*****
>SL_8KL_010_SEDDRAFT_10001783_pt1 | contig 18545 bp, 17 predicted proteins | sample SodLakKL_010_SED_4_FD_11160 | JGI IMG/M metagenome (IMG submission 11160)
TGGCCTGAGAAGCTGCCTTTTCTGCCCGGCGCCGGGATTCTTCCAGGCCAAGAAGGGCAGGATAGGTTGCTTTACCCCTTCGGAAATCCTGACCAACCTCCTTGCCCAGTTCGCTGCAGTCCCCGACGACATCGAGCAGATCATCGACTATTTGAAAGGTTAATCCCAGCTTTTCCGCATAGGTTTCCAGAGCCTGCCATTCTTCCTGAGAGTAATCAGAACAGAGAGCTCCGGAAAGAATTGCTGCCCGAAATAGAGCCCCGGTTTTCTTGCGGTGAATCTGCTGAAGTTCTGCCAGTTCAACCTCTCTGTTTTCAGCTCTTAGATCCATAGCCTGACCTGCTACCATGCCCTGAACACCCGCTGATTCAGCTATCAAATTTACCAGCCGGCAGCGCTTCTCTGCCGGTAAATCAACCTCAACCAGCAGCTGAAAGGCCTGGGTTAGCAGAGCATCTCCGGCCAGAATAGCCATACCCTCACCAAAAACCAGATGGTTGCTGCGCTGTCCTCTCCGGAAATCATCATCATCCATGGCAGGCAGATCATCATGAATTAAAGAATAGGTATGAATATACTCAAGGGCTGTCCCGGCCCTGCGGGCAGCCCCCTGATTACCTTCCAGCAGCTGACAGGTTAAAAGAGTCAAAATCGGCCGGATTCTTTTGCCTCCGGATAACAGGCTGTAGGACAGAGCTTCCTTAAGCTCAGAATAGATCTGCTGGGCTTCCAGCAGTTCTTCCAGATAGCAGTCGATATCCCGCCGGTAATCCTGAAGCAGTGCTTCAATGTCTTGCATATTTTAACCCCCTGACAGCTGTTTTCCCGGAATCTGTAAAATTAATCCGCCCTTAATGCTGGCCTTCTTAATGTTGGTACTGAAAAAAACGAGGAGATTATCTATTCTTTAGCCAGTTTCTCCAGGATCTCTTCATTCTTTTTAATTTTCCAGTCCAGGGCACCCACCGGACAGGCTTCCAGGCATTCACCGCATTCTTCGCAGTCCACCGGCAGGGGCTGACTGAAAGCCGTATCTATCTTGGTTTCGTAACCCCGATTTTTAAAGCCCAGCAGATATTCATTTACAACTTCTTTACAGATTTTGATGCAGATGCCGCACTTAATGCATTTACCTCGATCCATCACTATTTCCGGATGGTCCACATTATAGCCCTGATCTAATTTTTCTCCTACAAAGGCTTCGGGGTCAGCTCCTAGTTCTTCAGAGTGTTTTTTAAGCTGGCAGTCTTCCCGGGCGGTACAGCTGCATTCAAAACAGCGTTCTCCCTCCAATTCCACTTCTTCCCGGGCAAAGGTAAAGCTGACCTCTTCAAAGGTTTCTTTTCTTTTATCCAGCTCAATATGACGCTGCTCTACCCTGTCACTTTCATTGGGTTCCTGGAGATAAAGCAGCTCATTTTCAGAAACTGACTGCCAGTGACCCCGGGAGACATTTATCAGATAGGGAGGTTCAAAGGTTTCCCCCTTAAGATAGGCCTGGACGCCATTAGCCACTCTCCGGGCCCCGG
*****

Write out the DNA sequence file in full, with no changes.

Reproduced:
>SL_8KL_010_SEDDRAFT_10001783_pt1 | contig 18545 bp, 17 predicted proteins | sample SodLakKL_010_SED_4_FD_11160 | JGI IMG/M metagenome (IMG submission 11160)
TGGCCTGAGAAGCTGCCTTTTCTGCCCGGCGCCGGGATTCTTCCAGGCCAAGAAGGGCAGGATAGGTTGCTTTACCCCTTCGGAAATCCTGACCAACCTCCTTGCCCAGTTCGCTGCAGTCCCCGACGACATCGAGCAGATCATCGACTATTTGAAAGGTTAATCCCAGCTTTTCCGCATAGGTTTCCAGAGCCTGCCATTCTTCCTGAGAGTAATCAGAACAGAGAGCTCCGGAAAGAATTGCTGCCCGAAATAGAGCCCCGGTTTTCTTGCGGTGAATCTGCTGAAGTTCTGCCAGTTCAACCTCTCTGTTTTCAGCTCTTAGATCCATAGCCTGACCTGCTACCATGCCCTGAACACCCGCTGATTCAGCTATCAAATTTACCAGCCGGCAGCGCTTCTCTGCCGGTAAATCAACCTCAACCAGCAGCTGAAAGGCCTGGGTTAGCAGAGCATCTCCGGCCAGAATAGCCATACCCTCACCAAAAACCAGATGGTTGCTGCGCTGTCCTCTCCGGAAATCATCATCATCCATGGCAGGCAGATCATCATGAATTAAAGAATAGGTATGAATATACTCAAGGGCTGTCCCGGCCCTGCGGGCAGCCCCCTGATTACCTTCCAGCAGCTGACAGGTTAAAAGAGTCAAAATCGGCCGGATTCTTTTGCCTCCGGATAACAGGCTGTAGGACAGAGCTTCCTTAAGCTCAGAATAGATCTGCTGGGCTTCCAGCAGTTCTTCCAGATAGCAGTCGATATCCCGCCGGTAATCCTGAAGCAGTGCTTCAATGTCTTGCATATTTTAACCCCCTGACAGCTGTTTTCCCGGAATCTGTAAAATTAATCCGCCCTTAATGCTGGCCTTCTTAATGTTGGTACTGAAAAAAACGAGGAGATTATCTATTCTTTAGCCAGTTTCTCCAGGATCTCTTCATTCTTTTTAATTTTCCAGTCCAGGGCACCCACCGGACAGGCTTCCAGGCATTCACCGCATTCTTCGCAGTCCACCGGCAGGGGCTGACTGAAAGCCGTATCTATCTTGGTTTCGTAACCCCGATTTTTAAAGCCCAGCAGATATTCATTTACAACTTCTTTACAGATTTTGATGCAGATGCCGCACTTAATGCATTTACCTCGATCCATCACTATTTCCGGATGGTCCACATTATAGCCCTGATCTAATTTTTCTCCTACAAAGGCTTCGGGGTCAGCTCCTAGTTCTTCAGAGTGTTTTTTAAGCTGGCAGTCTTCCCGGGCGGTACAGCTGCATTCAAAACAGCGTTCTCCCTCCAATTCCACTTCTTCCCGGGCAAAGGTAAAGCTGACCTCTTCAAAGGTTTCTTTTCTTTTATCCAGCTCAATATGACGCTGCTCTACCCTGTCACTTTCATTGGGTTCCTGGAGATAAAGCAGCTCATTTTCAGAAACTGACTGCCAGTGACCCCGGGAGACATTTATCAGATAGGGAGGTTCAAAGGTTTCCCCCTTAAGATAGGCCTGGACGCCATTAGCCACTCTCCGGGCCCCGG